A little industrial complex on the prairie.

W.C. Coleman surrounded himself with talented people, including son Sheldon who had a degree in mechanical engineering and firsthand production experience working in the company's Canadian plant.

As markets evaporated due to widespread rural electrification, the younger Coleman lobbied for further product diversification. The company began turning out the gas floor furnaces and oil space heaters that would enable it to survive the Depression. Its manufacturing capabilities were now considerable. Coleman was said to have the largest number of working metal lathes west of the Mississippi. And they would soon see heavy action.

The heat of battle.

The Coleman outdoor company's biggest customer became the U.S. military. During WWII, its Wichita plants cranked out projectiles for the Navy and parts for B-17 and B-29 bombers. But their most valuable contribution to the war effort was the development of the GI Pocket camping Stove. The specifications seemed impossible.

The stove had to be lightweight, no larger than a quart thermos, burn any kind of fuel, and operate in weather from -60? to 125? F. Fewer than 60 days after work commenced, Coleman demonstrated a working prototype. And in November 1942, 5,000 of Coleman's little stoves went into battle when U.S. forces invaded North Africa. Credit for ramping up production so they shipped out with the troops goes to another Coleman son, Clarence.

The stoves burned for two hours on a cup of fuel from a jeep or plane. They were carried across every battlefield in Europe and the Pacific. They showed up in tents, foxholes and bombers. An article in the Los Angeles Times stated, "Many a huddle of soldiers got the warmth to survive and fight another day from a Coleman Stove." In all, over a million were produced.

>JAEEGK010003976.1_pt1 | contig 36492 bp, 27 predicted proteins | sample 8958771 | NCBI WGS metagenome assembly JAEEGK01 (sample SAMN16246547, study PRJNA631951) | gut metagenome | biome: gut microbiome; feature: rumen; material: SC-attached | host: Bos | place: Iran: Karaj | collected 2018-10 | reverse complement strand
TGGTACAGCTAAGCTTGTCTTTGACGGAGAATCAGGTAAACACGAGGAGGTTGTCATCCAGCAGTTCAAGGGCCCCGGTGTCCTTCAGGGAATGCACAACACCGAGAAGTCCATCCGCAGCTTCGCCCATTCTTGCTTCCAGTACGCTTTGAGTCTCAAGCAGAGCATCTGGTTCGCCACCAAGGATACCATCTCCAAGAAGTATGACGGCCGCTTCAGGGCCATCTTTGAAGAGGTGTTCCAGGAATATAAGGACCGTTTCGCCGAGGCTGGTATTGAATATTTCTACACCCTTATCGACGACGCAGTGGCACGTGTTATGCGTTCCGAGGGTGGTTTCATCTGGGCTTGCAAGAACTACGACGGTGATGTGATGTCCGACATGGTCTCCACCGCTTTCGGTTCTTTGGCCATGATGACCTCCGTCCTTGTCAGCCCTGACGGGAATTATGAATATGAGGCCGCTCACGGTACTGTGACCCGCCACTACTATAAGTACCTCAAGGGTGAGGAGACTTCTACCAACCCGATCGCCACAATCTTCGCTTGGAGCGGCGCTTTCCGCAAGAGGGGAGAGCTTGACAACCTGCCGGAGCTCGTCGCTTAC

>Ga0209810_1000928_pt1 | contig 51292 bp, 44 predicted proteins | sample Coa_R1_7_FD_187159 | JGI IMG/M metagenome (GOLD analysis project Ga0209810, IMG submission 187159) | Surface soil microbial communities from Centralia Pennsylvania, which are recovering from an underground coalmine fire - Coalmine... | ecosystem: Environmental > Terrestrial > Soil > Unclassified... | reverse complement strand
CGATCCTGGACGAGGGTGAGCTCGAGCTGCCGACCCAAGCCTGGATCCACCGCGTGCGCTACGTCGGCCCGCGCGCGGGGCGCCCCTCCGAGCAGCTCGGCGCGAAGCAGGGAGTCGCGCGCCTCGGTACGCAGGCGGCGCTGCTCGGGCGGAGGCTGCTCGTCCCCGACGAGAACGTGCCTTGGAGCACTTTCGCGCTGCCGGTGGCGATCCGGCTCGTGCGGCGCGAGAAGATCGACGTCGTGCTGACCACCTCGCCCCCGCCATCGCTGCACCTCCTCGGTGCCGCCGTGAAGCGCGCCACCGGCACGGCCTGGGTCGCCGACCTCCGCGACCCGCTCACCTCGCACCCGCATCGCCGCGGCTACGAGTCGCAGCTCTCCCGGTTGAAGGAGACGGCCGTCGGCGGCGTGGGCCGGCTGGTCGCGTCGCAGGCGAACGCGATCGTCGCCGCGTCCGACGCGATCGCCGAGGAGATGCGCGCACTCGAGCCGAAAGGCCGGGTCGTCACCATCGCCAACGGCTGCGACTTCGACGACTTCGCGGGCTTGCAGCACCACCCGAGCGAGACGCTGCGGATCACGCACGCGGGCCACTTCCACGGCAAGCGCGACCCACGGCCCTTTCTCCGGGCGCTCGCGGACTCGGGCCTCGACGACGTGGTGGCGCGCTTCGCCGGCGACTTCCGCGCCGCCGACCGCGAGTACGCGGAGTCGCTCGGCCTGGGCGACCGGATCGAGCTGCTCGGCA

Tapping into America's outside interests.

The ability to sense trends and adapt to change, which had always characterized the company, would now propel it into the second half of the century. All signs said America was moving outdoors. And Coleman company moved with it.

The lantern and the camping stove, both category leaders, became anchors for an expanded line of leisure products, beginning with a galvanized steel cooler introduced in 1954. Three years later, Coleman revolutionized the industry by developing a process to make a plastic liner for coolers and jugs.

With a clear focus on developing and marketing products to help people enjoy the outdoors, the company made several strategic acquisitions that allowed it to quickly add tents and sleeping bags to its growing recreation line.

By the time the '60s drew to a close, the company that began as a one-man light utility had become the biggest name in the camping business.

Climbing mountains and fording streams.

A 1982 article in Southern Outdoors described Sheldon Coleman Sr. as a "blend of superlative sportsman and masterful businessman."

By his own calculation, he had paddled some 5,000 lifetime miles. He knew as much about traversing various kinds of waterways as anyone and won the hearts of canoeists and fishermen alike with a line of Coleman-branded marine products. Made of a revolutionary petrochemical formulation, the RAM-X® canoe was nearly indestructible. And unlike a boat with an aluminum hull, the Coleman craft scarcely made a sound if it clipped a rock or grazed a sand bar.

A small camping stove, descended from the GI Pocket Stove, was the first product in a line of lightweight, high-performance backpacking gear. The Peak 1 line grew to include sleeping bags, lanterns, tents, cookware and a pack with a revolutionary plastic frame as opposed to the traditional welded tubular aluminum. Other products would join the lineup. And another Coleman would join the company. In 1981, Sheldon Coleman Jr. became the third generation to be part of the business, which was turning out 15 million products a year by the end of the decade.

The Coleman Company has been on a roll for a hundred years. The present decade is no exception.

They are defined by their heritage. And excited about their future.